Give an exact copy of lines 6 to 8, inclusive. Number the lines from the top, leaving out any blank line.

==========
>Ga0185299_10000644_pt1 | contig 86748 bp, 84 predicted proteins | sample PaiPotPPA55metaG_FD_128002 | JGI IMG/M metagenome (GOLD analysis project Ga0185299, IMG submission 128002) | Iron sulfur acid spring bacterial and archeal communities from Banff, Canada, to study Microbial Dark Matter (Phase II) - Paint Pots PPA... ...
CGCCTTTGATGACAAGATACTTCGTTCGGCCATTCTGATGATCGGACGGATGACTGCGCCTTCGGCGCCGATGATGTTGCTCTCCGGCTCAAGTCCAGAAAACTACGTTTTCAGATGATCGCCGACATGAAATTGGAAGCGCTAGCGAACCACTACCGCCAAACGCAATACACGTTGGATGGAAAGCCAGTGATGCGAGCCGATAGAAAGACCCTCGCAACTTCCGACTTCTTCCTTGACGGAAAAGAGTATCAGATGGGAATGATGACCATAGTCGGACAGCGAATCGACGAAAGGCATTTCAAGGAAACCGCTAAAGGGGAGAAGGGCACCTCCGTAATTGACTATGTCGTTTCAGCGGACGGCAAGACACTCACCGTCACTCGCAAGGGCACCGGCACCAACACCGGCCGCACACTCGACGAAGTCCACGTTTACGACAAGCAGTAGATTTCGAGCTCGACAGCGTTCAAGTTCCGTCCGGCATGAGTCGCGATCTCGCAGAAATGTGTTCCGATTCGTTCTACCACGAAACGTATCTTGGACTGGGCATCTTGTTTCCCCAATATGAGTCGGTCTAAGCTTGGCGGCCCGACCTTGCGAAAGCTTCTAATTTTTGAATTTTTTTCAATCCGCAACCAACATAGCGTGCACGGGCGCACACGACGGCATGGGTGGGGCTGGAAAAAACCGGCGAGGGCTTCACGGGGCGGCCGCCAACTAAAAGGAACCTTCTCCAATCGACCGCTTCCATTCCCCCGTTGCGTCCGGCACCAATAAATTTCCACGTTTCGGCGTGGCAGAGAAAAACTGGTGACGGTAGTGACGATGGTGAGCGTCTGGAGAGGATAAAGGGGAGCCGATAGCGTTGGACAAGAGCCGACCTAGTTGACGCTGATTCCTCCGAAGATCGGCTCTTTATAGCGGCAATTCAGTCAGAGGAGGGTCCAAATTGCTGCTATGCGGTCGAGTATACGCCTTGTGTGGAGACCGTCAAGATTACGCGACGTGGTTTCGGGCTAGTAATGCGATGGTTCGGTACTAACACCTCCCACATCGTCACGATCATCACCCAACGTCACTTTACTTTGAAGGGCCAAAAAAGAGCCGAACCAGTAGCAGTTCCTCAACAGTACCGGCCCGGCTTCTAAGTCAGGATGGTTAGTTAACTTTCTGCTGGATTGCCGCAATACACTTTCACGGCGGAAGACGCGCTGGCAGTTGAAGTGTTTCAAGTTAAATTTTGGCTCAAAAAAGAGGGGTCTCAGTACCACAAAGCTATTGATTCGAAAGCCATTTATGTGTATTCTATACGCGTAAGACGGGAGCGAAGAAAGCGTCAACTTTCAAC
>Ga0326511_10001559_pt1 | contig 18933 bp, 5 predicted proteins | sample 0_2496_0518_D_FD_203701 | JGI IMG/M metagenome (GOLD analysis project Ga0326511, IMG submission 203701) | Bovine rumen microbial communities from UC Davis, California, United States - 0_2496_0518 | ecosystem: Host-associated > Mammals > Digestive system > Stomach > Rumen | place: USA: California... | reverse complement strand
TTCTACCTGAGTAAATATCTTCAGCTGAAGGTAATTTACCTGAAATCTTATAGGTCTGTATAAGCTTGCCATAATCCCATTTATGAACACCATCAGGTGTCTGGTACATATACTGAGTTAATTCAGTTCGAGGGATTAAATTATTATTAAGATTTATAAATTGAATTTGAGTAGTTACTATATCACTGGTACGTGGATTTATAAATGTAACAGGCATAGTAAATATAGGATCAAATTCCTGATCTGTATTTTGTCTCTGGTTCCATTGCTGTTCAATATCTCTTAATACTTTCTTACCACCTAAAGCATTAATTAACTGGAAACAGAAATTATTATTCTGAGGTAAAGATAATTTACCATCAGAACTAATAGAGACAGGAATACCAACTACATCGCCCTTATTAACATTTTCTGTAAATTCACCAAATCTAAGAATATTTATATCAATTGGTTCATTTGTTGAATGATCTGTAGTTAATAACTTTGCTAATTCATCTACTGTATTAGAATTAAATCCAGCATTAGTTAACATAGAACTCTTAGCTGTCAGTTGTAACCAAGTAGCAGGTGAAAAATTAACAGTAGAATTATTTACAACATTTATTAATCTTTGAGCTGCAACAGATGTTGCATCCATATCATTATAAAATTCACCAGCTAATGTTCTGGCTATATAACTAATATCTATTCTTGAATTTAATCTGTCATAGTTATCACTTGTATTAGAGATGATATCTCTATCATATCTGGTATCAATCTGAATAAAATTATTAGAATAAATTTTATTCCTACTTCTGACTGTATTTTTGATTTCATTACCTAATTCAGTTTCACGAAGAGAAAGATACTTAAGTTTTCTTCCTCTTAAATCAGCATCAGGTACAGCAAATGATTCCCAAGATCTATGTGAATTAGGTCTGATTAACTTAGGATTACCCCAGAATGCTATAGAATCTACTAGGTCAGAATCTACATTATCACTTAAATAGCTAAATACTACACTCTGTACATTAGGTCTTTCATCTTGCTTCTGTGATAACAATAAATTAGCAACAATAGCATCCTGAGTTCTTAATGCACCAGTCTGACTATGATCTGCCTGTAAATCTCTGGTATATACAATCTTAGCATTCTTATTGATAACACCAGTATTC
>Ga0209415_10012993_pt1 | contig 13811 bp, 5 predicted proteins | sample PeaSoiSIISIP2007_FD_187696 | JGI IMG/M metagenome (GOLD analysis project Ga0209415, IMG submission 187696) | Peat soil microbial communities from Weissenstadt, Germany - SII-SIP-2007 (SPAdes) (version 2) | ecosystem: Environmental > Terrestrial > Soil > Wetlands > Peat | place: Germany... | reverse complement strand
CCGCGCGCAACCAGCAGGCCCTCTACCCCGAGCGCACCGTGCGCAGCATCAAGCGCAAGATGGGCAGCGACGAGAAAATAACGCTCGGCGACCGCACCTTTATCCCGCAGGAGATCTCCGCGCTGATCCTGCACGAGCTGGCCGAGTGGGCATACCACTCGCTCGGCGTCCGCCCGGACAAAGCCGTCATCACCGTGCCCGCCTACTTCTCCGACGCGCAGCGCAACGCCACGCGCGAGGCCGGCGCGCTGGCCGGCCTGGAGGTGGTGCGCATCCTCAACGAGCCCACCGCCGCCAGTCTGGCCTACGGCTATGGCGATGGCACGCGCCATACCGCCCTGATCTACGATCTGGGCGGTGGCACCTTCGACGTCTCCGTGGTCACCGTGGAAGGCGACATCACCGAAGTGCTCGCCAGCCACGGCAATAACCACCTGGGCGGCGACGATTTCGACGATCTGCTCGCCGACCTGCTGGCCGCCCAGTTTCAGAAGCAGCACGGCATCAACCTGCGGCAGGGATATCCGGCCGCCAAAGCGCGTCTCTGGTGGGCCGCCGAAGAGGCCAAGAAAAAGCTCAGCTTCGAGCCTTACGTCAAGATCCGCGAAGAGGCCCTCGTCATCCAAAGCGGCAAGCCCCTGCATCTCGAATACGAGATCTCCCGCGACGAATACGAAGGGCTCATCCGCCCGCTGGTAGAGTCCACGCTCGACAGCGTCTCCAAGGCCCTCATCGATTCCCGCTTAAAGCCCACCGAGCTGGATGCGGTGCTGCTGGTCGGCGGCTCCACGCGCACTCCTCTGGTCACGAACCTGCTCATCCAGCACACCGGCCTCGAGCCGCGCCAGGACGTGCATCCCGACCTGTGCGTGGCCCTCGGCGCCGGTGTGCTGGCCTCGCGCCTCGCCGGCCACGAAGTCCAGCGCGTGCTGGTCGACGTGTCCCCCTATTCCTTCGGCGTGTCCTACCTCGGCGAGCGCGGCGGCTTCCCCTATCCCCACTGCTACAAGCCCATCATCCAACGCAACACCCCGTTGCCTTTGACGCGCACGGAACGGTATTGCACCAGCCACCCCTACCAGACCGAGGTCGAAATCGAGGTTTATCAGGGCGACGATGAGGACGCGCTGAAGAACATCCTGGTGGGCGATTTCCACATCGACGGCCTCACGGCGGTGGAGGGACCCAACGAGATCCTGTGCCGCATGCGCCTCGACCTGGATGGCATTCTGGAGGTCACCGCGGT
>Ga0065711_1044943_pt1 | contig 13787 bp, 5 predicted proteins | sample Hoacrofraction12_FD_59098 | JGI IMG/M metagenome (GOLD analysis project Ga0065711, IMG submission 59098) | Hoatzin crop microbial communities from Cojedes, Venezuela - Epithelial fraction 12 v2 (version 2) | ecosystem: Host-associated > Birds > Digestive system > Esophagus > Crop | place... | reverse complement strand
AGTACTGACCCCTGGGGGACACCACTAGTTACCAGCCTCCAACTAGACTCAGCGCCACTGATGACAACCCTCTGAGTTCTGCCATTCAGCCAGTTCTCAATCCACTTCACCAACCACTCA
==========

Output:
CCGCGCGCAACCAGCAGGCCCTCTACCCCGAGCGCACCGTGCGCAGCATCAAGCGCAAGATGGGCAGCGACGAGAAAATAACGCTCGGCGACCGCACCTTTATCCCGCAGGAGATCTCCGCGCTGATCCTGCACGAGCTGGCCGAGTGGGCATACCACTCGCTCGGCGTCCGCCCGGACAAAGCCGTCATCACCGTGCCCGCCTACTTCTCCGACGCGCAGCGCAACGCCACGCGCGAGGCCGGCGCGCTGGCCGGCCTGGAGGTGGTGCGCATCCTCAACGAGCCCACCGCCGCCAGTCTGGCCTACGGCTATGGCGATGGCACGCGCCATACCGCCCTGATCTACGATCTGGGCGGTGGCACCTTCGACGTCTCCGTGGTCACCGTGGAAGGCGACATCACCGAAGTGCTCGCCAGCCACGGCAATAACCACCTGGGCGGCGACGATTTCGACGATCTGCTCGCCGACCTGCTGGCCGCCCAGTTTCAGAAGCAGCACGGCATCAACCTGCGGCAGGGATATCCGGCCGCCAAAGCGCGTCTCTGGTGGGCCGCCGAAGAGGCCAAGAAAAAGCTCAGCTTCGAGCCTTACGTCAAGATCCGCGAAGAGGCCCTCGTCATCCAAAGCGGCAAGCCCCTGCATCTCGAATACGAGATCTCCCGCGACGAATACGAAGGGCTCATCCGCCCGCTGGTAGAGTCCACGCTCGACAGCGTCTCCAAGGCCCTCATCGATTCCCGCTTAAAGCCCACCGAGCTGGATGCGGTGCTGCTGGTCGGCGGCTCCACGCGCACTCCTCTGGTCACGAACCTGCTCATCCAGCACACCGGCCTCGAGCCGCGCCAGGACGTGCATCCCGACCTGTGCGTGGCCCTCGGCGCCGGTGTGCTGGCCTCGCGCCTCGCCGGCCACGAAGTCCAGCGCGTGCTGGTCGACGTGTCCCCCTATTCCTTCGGCGTGTCCTACCTCGGCGAGCGCGGCGGCTTCCCCTATCCCCACTGCTACAAGCCCATCATCCAACGCAACACCCCGTTGCCTTTGACGCGCACGGAACGGTATTGCACCAGCCACCCCTACCAGACCGAGGTCGAAATCGAGGTTTATCAGGGCGACGATGAGGACGCGCTGAAGAACATCCTGGTGGGCGATTTCCACATCGACGGCCTCACGGCGGTGGAGGGACCCAACGAGATCCTGTGCCGCATGCGCCTCGACCTGGATGGCATTCTGGAGGTCACCGCGGT
>Ga0065711_1044943_pt1 | contig 13787 bp, 5 predicted proteins | sample Hoacrofraction12_FD_59098 | JGI IMG/M metagenome (GOLD analysis project Ga0065711, IMG submission 59098) | Hoatzin crop microbial communities from Cojedes, Venezuela - Epithelial fraction 12 v2 (version 2) | ecosystem: Host-associated > Birds > Digestive system > Esophagus > Crop | place... | reverse complement strand
AGTACTGACCCCTGGGGGACACCACTAGTTACCAGCCTCCAACTAGACTCAGCGCCACTGATGACAACCCTCTGAGTTCTGCCATTCAGCCAGTTCTCAATCCACTTCACCAACCACTCA